Nike Goes Green for the World Cup

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Nike at footasylum Nike have kitted out Brazil’s World Cup football team in shirts made from recycled plastic bottles.

Nike is the biggest name in sports goods in the world. And as such, it is making its presence felt at the biggest sporting event of the year – the World Cup. The football teams Nike is sponsoring, including Brazil, Portugal and the Netherlands will be wearing Nike shirts that are manufactured from recycled plastic bottles. The 100% recycled polyester shirts are waving the brand’s green credentials loud and clear.

Eight Recycled Bottles

Nike is sponsoring nine nations in the tournament, who posed for a press shoot in the new recycled Nike shirts at an event at Battersea power station. The World Cup will take place in South Africa this summer, and no doubt the many fans that fly to the event from all over the world will have a big impact on their carbon footprint. But the Nike recycled shirts are seen as a bid to try and make the event that little bit greener. The other teams wearing the Nike shirts include Australia, New Zealand, America, South Korea, Slovenia and Serbia.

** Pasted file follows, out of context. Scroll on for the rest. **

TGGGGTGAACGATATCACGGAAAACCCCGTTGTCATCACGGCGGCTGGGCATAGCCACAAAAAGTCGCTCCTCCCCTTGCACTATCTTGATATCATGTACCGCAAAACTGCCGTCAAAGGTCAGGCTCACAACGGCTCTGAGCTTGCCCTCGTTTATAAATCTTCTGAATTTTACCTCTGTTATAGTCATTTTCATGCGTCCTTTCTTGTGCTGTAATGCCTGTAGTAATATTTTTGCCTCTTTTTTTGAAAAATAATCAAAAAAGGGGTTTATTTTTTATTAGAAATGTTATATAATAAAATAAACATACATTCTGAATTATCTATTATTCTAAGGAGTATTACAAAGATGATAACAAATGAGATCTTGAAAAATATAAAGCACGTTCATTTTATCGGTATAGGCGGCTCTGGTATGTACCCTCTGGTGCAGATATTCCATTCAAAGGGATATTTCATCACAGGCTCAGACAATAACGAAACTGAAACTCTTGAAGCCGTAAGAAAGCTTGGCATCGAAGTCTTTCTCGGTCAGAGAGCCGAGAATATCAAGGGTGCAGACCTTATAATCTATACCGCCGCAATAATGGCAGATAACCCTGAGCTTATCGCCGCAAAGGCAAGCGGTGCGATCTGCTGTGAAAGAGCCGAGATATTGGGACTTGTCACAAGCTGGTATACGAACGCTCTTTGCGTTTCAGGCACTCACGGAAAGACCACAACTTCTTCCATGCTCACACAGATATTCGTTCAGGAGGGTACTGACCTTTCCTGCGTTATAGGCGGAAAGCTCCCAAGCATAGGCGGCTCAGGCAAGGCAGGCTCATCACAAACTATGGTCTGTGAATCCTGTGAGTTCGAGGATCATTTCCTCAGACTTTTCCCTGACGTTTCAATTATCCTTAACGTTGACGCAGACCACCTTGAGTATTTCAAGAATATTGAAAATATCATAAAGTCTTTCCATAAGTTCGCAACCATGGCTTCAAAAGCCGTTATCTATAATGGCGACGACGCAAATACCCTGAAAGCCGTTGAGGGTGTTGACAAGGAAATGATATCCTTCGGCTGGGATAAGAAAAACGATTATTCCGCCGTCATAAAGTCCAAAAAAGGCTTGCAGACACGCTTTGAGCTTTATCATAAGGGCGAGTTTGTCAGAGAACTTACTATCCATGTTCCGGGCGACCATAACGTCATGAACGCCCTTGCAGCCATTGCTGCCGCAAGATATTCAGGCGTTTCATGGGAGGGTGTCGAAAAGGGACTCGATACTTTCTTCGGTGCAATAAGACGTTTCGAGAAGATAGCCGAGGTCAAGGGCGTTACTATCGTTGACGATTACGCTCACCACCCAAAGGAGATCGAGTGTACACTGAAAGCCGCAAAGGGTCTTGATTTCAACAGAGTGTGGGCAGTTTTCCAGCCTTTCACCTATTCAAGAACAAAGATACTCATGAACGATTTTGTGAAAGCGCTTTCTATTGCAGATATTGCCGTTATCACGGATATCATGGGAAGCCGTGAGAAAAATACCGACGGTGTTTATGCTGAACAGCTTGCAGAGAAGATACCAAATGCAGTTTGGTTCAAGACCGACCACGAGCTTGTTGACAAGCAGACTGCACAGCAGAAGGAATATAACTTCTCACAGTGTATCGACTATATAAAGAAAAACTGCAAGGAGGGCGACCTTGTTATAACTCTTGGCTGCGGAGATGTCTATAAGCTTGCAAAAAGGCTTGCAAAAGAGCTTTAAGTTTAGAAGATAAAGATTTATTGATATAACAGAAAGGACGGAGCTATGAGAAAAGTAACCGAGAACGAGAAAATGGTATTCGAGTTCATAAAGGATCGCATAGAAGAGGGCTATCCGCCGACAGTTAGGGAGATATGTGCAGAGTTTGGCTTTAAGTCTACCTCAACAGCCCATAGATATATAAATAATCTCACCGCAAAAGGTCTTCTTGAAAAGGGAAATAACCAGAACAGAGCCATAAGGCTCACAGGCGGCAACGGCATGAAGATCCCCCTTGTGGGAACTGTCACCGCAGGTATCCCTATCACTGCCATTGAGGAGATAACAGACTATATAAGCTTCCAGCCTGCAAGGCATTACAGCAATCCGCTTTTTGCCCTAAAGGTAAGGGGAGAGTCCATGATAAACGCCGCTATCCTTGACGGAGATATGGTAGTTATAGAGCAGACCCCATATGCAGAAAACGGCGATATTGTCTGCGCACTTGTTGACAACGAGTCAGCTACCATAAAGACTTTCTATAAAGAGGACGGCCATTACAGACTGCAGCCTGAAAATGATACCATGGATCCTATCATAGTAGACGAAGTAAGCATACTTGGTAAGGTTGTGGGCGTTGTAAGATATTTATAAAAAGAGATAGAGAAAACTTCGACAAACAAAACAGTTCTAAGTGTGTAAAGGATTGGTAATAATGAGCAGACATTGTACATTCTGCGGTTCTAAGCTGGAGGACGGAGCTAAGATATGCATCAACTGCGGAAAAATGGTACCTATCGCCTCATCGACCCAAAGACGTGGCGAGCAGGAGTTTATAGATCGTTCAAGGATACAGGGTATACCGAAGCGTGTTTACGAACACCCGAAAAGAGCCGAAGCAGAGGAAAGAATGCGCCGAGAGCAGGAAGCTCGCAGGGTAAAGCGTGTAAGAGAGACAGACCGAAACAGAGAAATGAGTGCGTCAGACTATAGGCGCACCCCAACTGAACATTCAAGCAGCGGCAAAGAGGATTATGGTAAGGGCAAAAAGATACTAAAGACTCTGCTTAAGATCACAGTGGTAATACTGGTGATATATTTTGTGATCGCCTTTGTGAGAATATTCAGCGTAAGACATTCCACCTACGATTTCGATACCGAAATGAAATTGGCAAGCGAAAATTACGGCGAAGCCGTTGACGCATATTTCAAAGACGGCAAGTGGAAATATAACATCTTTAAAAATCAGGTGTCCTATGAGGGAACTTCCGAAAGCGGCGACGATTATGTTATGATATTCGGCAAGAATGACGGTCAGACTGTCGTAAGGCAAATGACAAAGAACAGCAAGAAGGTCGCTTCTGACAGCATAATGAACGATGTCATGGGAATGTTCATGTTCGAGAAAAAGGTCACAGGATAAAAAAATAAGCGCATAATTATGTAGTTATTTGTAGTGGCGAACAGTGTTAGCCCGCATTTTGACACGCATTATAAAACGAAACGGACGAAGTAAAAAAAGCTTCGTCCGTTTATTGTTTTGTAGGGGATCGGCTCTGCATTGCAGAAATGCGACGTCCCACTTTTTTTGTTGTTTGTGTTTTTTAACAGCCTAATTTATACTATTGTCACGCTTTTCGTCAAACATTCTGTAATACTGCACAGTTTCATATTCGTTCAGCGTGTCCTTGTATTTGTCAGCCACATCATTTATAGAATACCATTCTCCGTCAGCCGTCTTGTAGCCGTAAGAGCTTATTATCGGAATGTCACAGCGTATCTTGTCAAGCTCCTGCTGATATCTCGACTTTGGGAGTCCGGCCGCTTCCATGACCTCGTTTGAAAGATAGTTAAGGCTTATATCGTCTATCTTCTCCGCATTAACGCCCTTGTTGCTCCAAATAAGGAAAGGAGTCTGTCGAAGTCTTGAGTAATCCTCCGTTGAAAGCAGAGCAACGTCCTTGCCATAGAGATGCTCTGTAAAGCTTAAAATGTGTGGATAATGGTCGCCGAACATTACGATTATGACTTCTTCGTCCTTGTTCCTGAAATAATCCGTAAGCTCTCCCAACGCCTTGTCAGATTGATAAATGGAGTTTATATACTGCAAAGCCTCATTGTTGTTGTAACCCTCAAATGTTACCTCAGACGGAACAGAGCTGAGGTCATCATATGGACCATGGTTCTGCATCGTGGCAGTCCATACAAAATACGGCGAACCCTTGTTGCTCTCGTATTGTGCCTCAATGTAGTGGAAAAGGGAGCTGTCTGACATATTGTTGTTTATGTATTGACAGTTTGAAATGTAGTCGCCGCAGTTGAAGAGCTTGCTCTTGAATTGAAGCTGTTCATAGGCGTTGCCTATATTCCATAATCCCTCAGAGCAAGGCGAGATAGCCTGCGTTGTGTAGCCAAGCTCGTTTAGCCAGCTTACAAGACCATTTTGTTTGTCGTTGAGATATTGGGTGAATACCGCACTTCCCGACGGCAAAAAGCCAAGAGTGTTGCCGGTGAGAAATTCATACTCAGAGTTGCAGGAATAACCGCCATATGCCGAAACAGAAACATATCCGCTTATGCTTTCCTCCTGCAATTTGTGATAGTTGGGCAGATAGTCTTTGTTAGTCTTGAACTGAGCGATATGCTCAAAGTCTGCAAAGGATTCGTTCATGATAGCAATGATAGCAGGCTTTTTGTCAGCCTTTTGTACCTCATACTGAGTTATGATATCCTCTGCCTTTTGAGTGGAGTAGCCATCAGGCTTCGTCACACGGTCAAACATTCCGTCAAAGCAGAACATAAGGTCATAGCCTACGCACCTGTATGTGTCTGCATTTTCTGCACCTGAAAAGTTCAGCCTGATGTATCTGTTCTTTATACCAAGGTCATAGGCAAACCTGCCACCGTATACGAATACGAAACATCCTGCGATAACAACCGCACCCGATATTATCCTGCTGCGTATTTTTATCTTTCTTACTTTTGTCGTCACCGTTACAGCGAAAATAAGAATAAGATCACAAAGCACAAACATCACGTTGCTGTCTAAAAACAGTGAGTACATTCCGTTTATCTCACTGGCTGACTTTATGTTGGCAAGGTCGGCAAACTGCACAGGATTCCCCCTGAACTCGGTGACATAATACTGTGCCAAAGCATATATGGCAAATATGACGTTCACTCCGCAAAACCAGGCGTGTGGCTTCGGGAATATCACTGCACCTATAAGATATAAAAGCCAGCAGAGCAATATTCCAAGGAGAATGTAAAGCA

It isn’t just the footballers that can wear the Nike shirts; fans can buy away kits at a cost of £50 – the recycled Nike shirts will cost the same as non-recycled shirts. The recycled Nike shirts are made from eight recycled bottles. The plastic is sourced from Japanese landfills, melted down and turned into fabric, using 30 less energy then the traditional process of manufacturing new polyester.

Nike Kits Cool and Green

Recycling in clothes and bags is nothing new – the green movement has seen recycled plastic bags, skirts, and trousers sold in High Street shops such as M&S and BHS. But Nike’s move into football kits has been praised by the green fashion industry. Sustainability in fashion is a big buzz word with dedicated bodies such as the Ethical Fashion Forum working hard to take out the waste from the world of fashion and consumerism. As well as looking good, the Nike kits are designed to keep the players cool in the summer heat of South Africa. The Nike move is seen as a step in the right direction and the company has take big steps in recent years to improve its ethical image.

Talking to the Guardian newspaper, Nina Stevenson from the Centre for Sustainable Fashion at London College of Fashion, said: “Using recycled PET in performance wear is a recognised innovation with real environmental benefits. By using existing resources, Nike are supporting closed loop design that is not compromising ecological balance.”

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